Cats like houseplants, but houseplants don’t like cats. Or, at least, cats don’t do houseplants any good.
Take my ponytail palm, for example. My cat is an outdoor cat, but I know that if she came indoors, what a grand time she would have jabbing her claws playfully at the ends of the palm’s wispy leaves. She’d do the same for my orchid’s flower stalk, now weighed down with a row of delicate blooms. Both plants would emerge from such play worn and frayed.
There’s not much you can do once a plant catches your cat’s fancy, except maybe get some mice to provide greater feline entertainment. A catnip-stuffed toy or a few stems from a kiwifruit vine — another favorite of cats — might also do the trick. (Various species of kiwifruit can be grown to yield delicious fruit almost anywhere.)
An appealing litter box
Cats’ horticultural trouble-making extends to flower pots filled with potting soil, especially fresh potting soil; they make attractive litter boxes.
Besides being offensive to us humans, a pot of soil used as a cat’s litter box is not good for the plant growing in it. Horse or other manure is great stuff outside in the garden, but a single cat working over a pot of soil … well, that’s just too much fertilizer for one plant. The roots will get burnt, perhaps to the point of killing the plant.
All sorts of tricks can keep cats from using flowerpots as litter boxes. Poking toothpicks vertically into the soil or spreading thorny stems, stones or seashells over the surface is sometimes effective. A barrier of wire mesh is 100 percent effective, as are barriers of plastic wrap or aluminum foil, but those barriers are unattractive, and you have to remove plastic wrap or aluminum foil each time you water.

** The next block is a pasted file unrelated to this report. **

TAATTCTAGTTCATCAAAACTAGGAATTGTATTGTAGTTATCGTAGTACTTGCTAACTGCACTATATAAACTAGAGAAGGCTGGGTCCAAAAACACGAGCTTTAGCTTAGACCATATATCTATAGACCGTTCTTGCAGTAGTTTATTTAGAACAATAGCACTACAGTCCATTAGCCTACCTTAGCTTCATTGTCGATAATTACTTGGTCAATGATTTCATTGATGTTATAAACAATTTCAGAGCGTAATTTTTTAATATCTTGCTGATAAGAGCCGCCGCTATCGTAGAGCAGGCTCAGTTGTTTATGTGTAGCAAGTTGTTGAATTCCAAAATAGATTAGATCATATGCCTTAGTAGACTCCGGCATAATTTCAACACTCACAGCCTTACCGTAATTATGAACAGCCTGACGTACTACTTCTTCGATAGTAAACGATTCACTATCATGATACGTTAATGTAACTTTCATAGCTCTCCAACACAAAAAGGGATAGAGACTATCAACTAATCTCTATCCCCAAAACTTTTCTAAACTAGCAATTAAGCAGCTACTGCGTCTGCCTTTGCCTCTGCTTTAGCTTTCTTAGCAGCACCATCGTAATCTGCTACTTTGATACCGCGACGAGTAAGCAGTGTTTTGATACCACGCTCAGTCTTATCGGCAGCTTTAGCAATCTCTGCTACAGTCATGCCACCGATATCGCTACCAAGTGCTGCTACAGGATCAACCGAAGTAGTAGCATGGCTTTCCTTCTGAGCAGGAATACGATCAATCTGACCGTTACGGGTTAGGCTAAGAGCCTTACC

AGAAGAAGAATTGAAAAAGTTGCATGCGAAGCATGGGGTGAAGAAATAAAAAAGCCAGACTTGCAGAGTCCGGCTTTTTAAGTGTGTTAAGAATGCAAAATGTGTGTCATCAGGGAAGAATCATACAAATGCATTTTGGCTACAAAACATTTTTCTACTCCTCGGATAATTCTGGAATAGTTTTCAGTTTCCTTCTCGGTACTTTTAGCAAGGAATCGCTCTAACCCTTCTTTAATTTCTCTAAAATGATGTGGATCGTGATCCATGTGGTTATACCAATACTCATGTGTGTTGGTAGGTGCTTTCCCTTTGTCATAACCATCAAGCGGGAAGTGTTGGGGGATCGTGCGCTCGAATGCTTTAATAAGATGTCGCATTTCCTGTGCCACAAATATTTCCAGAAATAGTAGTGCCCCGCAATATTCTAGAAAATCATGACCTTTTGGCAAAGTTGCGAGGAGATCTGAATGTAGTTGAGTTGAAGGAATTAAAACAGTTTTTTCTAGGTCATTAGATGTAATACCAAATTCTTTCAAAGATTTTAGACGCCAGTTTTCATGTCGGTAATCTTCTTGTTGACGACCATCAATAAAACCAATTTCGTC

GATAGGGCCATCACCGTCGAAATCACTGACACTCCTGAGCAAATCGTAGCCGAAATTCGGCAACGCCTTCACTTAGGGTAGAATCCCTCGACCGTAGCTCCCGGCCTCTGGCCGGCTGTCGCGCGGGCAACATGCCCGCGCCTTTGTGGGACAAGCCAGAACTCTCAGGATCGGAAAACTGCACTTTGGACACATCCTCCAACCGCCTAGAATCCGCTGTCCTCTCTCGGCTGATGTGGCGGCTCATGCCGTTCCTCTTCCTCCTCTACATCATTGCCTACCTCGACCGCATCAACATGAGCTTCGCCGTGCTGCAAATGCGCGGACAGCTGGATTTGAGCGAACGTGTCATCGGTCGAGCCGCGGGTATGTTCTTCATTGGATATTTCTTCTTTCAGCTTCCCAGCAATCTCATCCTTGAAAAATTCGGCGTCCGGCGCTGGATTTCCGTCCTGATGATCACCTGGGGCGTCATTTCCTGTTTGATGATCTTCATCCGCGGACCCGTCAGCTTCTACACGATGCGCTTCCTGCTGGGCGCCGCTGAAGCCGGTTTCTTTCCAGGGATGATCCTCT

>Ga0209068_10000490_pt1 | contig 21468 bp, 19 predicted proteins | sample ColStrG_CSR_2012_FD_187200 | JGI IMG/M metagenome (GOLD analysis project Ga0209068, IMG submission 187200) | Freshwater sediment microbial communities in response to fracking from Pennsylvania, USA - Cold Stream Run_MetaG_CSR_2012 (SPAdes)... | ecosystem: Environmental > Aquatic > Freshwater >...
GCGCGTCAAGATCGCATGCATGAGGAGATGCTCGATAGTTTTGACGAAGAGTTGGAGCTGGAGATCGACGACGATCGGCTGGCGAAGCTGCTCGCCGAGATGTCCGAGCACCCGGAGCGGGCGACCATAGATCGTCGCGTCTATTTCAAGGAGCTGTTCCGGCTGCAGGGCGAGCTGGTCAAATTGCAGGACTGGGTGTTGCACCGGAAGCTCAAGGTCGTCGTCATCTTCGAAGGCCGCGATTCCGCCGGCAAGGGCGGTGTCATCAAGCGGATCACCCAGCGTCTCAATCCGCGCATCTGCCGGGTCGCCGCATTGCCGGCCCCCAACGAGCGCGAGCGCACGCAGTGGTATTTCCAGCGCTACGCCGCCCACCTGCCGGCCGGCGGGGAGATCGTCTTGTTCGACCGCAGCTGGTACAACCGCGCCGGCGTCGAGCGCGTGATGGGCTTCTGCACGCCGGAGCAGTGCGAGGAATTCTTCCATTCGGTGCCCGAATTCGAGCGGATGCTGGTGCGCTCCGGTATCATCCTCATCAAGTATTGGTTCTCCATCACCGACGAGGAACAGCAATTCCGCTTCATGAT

Sometimes — just sometimes — temporarily thwarting your cat can get it permanently out of the habit of playing with a particular plant or using a flowerpot as a litter box. It’s important to provide other diversions, as well as romps outdoors or a nice litter box indoors.
Neither playthings nor food
Not only can cats be bad for houseplants, but some houseplants aren’t good for cats. Part of a cat’s frolicking, after all, involves chewing on, perhaps even eating, some greenery. This is natural: Cats, although carnivorous, do occasionally eat plants outdoors, either as is or in the intestines of the animals they eat.
Faced with a limited menu of indoor greenery, a housebound cat might be driven to some unwholesome varieties. Cat’s livers are relatively poor in dealing with toxins, and some houseplants have been known to kill cats. The most serious offenders are lilies and mistletoe.
Other common houseplants that might harm cats include dumbcane (dieffenbachia), philodendron and dracaena. Poinsettia, incidentally, has been exonerated as a culprit in poisoning either humans or cats.
If you suspect that a plant has poisoned your cat, contact your vet or the ASPCA National Animal Poison Control Center, www.aspca.org/pet-care/ poison-control.
Houseplants for cats
Providing appealing and healthful greenery indoors might be a workable alternative to getting rid of plants potentially toxic to your cat. Grown indoors, a pot of catnip is not much too look at, but your housebound cat would surely appreciate it. Other plants that might offer wholesome nibbles include dwarf marigolds or zinnias.
For something that looks nice and satisfies your cat’s palate, how about a pot or seedling flat of grass? Yes, grass. A miniature, indoor lawn for winter. Some fine-leaved sort such as Kentucky bluegrass or fine fescue. It’s cheap, it’s quick and easy to grow, and your feline friend can help keep it mowed by taking an occasional chew.
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